For years, YouTube has been the center of young creators doing dumb things and receiving global press for their antics. It was a never-ending cascade of pranks gone bad, mindless stunts, and fake drama spun up to generate hundreds of millions of views. It worked. Between 2016 and 2019, YouTubers were constantly in the news for the wrong reasons. The heyday of weird content on YouTube that attracted comedy lovers and people who lived online was replaced by a new era of teenagers with access to a lot of cash, no boundaries, and friends all trying to generate lucrative views on every video they posted.

YouTube didn’t introduce a slew of new policies that suddenly made every creator on the platform start behaving. YouTube got lucky — people weren’t able to get into the same hijinks they could before. The company has tried over the years to mitigate poor behavior, but what helped the platform this year is the thing that, ironically, helped creators grow in the first place: making collaborations in very public, packed spaces became nearly impossible to do. CEO Susan Wojcicki once referred to the period between early 2017 and mid-2018 as YouTube’s “growing up years.” The executive wanted to find a way to move past the endless headlines about antics performed by popular creators on her platform. 2020 showed what a year of sensibility could do.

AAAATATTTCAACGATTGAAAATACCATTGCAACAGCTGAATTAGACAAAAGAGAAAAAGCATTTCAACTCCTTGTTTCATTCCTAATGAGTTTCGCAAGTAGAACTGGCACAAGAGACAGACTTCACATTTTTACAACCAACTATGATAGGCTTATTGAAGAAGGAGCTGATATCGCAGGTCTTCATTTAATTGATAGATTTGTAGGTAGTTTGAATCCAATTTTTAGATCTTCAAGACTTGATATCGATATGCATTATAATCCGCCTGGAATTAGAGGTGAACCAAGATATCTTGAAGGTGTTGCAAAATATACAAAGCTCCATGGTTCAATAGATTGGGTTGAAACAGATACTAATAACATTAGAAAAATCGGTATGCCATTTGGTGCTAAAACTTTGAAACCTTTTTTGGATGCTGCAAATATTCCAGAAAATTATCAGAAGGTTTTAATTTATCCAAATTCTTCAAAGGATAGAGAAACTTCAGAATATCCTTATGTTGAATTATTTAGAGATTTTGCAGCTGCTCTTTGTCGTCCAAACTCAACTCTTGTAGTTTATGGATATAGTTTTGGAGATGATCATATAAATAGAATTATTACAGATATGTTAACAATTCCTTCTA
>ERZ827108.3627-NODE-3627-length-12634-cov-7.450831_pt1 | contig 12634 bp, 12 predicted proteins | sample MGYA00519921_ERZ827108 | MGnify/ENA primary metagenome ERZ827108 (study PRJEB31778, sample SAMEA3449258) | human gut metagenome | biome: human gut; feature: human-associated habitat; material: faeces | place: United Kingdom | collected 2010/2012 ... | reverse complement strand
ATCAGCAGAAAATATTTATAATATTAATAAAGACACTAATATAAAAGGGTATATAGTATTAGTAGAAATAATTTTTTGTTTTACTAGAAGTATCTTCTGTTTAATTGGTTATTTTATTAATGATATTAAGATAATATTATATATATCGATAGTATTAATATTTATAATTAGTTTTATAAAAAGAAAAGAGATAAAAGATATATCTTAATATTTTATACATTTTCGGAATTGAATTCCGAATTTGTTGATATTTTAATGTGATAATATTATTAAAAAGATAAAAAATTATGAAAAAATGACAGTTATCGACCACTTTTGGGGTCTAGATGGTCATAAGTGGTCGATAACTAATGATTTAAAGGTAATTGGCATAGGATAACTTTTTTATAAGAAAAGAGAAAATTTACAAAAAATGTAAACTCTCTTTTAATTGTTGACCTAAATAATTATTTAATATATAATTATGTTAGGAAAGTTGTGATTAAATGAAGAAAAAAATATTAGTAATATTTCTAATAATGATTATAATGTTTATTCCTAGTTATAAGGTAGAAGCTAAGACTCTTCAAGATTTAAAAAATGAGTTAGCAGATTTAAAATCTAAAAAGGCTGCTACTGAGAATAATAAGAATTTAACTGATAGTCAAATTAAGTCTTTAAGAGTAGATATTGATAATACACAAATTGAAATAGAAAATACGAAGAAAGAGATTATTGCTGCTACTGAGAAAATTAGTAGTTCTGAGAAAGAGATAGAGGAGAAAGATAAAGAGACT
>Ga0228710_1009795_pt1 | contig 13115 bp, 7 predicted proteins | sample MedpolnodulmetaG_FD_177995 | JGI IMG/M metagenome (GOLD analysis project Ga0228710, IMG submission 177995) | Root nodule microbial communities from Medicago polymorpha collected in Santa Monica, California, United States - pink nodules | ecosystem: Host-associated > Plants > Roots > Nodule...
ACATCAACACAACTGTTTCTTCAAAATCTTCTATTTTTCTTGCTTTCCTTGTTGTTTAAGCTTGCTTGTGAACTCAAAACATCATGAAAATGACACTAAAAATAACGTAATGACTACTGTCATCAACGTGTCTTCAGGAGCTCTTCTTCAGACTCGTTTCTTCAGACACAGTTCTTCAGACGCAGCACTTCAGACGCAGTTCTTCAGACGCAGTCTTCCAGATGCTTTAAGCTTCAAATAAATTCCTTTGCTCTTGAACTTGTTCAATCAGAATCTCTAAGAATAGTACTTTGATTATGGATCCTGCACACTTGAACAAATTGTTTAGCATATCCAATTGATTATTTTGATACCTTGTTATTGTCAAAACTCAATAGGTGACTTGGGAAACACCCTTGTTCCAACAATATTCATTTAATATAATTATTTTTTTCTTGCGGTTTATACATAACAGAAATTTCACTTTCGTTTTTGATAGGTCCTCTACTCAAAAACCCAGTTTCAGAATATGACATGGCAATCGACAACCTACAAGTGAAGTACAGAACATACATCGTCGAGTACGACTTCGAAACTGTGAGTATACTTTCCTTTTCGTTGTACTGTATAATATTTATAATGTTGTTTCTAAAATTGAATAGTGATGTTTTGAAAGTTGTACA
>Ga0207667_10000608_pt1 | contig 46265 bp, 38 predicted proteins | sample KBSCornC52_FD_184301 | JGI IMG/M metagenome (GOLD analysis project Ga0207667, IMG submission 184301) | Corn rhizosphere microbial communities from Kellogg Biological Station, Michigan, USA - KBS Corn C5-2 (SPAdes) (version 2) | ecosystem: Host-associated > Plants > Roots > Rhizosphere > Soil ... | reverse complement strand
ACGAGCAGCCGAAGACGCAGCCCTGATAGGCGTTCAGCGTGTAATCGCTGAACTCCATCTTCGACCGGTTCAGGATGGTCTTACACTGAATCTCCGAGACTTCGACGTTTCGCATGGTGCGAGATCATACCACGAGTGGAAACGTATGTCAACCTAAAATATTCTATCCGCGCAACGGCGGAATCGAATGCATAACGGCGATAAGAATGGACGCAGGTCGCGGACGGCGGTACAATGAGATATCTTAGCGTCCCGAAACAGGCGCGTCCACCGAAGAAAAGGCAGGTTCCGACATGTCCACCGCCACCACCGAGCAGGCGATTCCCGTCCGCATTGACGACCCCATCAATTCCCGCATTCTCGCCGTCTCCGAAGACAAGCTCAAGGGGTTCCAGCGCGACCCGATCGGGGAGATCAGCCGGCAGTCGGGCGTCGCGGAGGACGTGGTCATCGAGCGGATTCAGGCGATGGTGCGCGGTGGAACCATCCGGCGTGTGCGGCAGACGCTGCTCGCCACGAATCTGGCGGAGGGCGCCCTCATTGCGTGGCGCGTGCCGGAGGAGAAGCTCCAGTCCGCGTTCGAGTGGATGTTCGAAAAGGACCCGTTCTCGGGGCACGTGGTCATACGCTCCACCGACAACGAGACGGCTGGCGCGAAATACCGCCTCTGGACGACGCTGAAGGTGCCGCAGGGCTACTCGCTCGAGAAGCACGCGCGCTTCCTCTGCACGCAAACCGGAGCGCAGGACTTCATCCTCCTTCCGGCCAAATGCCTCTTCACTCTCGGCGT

YouTube hasn’t grown up; its stars are still bickering with each other and getting into boxing matches with Floyd Mayweather. And YouTube creators were caught in various scandals this year. Old videos of Shane Dawson using blackface and derogatory language resurfaced, leading to his channel being demonetized for a period of time. Jenna Marbles left the internet altogether after racially insensitive videos resurfaced. Beauty mogul and YouTuber Jeffree Star found himself in a world of drama over alleged inappropriate past behavior. Jake Paul, well, continued to be Jake Paul.

The platform’s culture didn’t change in one year — but by happenstance, YouTube was no longer the only kid on the block people were paying attention to. In the early days of the pandemic, YouTube felt like old-school YouTube again. Minecraft videos, always popular, seemed to soar even more as people had more time to play and make videos; people returned to daily vlogging; and lo-fi chillhop streams became hangouts for people stuck at home and trying to work. It was a quieter period for YouTube’s creators and a weird moment for anyone who’s tracked the site’s culture. For once, I’m not regularly talking about a severe incident to which a creator contributed. Instead, the greatest problems YouTube faced this year were on the policy side relating to misinformation and polarizing content — in many ways, problems of YouTube’s own making.

I have no doubt that when YouTubers can start hanging out with each other there’ll be more headlines about antics. But for the first time in a few years, a year is ending without a YouTuber’s cataclysmic news cycle as the story of the year within the creator community. I genuinely didn’t think it was possible.